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South African gamblers smoke endangered vulture brains for luck

The views expressed are those of the author and are not necessarily those of Scientific American.

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bearded vultureAs the World Cup launches in South Africa this week, conservationists fear that gamblers looking for a little extra luck will turn to a source those of us in the West might not expect: the practice of smoking vulture brains.

The custom stems from the traditional medicine known in South Africa as muti. The vulture brains are dried, ground up and then smoked in cigarettes which supposedly give the users visions of the future. In addition to dreams of winning lotto numbers or sports teams, practitioners say the practice can give users an edge on taking tests or help their business attract more clients. A tiny vial of vulture brains sells for around $6.50, according to an article from AFP.

Seven of the nine vulture species found in South Africa are endangered in that country, including the bearded vulture (Gypaetus barbatus) and the cape vulture (Gyps coprotheres), the latter of which, according to the Cape Vulture Conservation Project, has only about 380 breeding pairs left in the country. (Both species have stronger populations in some other countries.) Vultures play an important role in the ecosystem, helping to control disease and vermin by eating carrion. (Read our previous coverage of vultures in India, where 99.9 percent of the eco-essential scavengers have died off in the last two decades.)

Mark Anderson, executive director of BirdLife South Africa, said in a prepared release that South African vultures are declining due to lack of food, poisoning by poachers, and collisions with electricity power lines. “The harvesting of the bird’s heads by followers of muti magic is an additional threat these birds can’t endure,” he said. Wildlife groups estimate that at least 300 vultures are killed annually for muti, an unsustainable number that could drive vultures into extinction in the country in the next decade.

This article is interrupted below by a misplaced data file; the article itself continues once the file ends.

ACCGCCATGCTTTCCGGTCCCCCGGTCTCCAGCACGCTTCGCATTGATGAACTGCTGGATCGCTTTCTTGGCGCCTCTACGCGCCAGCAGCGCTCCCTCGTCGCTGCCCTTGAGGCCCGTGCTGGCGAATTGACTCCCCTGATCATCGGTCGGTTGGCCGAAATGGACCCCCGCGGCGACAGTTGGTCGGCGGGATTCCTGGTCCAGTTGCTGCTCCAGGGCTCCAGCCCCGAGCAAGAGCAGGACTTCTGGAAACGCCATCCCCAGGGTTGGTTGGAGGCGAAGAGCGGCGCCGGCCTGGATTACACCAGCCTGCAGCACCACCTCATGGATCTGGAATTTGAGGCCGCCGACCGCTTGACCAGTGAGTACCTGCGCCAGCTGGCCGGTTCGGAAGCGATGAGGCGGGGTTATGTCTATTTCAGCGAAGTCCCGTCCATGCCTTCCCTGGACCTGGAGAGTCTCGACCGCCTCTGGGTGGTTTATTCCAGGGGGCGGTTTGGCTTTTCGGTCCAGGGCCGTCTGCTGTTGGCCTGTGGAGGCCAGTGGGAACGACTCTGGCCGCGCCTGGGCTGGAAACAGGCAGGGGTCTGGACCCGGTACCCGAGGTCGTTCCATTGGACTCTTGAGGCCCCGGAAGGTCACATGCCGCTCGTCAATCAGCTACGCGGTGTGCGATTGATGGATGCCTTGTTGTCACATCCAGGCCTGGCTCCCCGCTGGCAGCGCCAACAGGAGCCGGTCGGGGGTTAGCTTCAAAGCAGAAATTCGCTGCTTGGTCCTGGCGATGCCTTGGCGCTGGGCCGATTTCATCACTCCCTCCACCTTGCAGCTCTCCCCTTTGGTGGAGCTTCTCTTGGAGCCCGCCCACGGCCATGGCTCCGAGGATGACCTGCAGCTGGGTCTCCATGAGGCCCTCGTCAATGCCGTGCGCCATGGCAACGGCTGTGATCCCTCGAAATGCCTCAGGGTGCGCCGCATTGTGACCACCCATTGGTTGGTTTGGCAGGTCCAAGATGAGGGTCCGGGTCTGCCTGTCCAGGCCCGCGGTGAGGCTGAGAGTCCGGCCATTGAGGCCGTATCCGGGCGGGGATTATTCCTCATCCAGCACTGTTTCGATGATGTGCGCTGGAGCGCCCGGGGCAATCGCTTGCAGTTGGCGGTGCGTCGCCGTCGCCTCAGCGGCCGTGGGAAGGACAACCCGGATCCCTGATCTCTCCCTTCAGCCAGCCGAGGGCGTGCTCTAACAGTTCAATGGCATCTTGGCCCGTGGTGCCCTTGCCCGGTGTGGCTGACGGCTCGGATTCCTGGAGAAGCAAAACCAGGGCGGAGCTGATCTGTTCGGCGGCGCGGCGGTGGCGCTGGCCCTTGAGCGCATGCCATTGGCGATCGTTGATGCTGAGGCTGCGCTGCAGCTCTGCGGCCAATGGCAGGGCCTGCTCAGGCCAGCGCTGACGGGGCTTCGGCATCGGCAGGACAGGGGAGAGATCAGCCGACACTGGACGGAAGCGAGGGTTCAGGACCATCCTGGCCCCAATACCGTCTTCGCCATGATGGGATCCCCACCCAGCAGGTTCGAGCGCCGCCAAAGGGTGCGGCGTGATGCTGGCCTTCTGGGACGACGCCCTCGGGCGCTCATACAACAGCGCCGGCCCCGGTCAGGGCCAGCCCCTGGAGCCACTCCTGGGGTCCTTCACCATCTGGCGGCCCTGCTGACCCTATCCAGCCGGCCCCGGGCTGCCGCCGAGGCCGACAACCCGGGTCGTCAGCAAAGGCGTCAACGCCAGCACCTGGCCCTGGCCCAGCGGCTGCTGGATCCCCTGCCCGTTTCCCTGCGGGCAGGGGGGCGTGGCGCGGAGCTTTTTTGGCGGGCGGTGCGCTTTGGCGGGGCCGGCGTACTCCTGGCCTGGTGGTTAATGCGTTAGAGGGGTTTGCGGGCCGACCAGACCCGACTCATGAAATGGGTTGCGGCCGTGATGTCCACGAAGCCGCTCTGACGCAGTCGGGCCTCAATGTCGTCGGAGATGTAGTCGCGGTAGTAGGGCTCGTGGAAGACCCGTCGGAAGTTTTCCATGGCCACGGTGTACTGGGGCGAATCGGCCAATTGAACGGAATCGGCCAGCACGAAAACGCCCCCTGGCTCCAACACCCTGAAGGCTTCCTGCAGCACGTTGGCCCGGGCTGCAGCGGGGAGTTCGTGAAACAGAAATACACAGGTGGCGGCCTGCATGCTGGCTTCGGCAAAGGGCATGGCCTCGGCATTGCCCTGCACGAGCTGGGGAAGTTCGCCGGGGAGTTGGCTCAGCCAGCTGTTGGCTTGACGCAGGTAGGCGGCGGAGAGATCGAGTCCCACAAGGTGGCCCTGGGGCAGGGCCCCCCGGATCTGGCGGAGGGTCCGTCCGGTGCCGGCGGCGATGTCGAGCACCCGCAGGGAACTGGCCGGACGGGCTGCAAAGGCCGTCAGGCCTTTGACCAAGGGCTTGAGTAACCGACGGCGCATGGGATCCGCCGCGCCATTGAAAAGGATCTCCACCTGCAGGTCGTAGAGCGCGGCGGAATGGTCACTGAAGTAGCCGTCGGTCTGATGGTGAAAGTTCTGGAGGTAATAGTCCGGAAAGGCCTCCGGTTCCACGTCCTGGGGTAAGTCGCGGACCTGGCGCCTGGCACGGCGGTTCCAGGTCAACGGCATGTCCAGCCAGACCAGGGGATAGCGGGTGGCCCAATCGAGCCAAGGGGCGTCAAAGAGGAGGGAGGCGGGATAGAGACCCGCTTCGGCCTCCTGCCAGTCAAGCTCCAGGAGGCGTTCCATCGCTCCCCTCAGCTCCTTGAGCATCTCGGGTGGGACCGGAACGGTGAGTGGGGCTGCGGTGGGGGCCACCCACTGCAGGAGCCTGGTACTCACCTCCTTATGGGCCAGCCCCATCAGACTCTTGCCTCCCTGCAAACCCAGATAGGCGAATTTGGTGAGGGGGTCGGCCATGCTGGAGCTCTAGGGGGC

Photo: Bearded vulture, via Wikipedia

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  1. 1. robert schmidt 9:32 pm 06/10/2010

    It always ceases to amaze me how rich and varied human stupidity is.

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  2. 2. hawkeye 11:54 pm 06/10/2010

    I believe you meant "it NEVER ceases to amaze me"…….The more I see, the more reason I find to believe the concept of human beings as disease organisms infecting the planet. Unfortunately for us, as the disease gets worse, the planet’s immune system is more likely to kick into action……..

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  3. 3. JamesDavis 6:59 am 06/11/2010

    You’d think they would realize that doesn’t work, if it did, they wouldn’t be a third-world country. If it does work…has anyone checked President Obama’s cigarettes?

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  4. 4. Soccerdad 9:25 am 06/11/2010

    If I were unluckey enough to be born South African, I might give anything a try to turn my luck around.

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  5. 5. Fleur 12:24 pm 06/11/2010

    I agree 100%
    What is even more sad is how such stupidity is still perpetuated!
    I mean we, as humans, have brains, if our ancestors were wromg that does not mean that we have to follow their path!

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  6. 6. robert schmidt 8:45 pm 06/11/2010

    @hawkeye, actually I meant what I said. I’ve read enough comments here and heard enough stats on the knowledge base of the average American to have lost complete faith in humanity. No matter how idiotic something appears to be, no matter how deep the new low of human intelligence, someone will top it within a week or so. If we are truly the most intelligent species, then it is a gift the vast majority of us have squandered.

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  7. 7. hawkeye 1:39 am 06/12/2010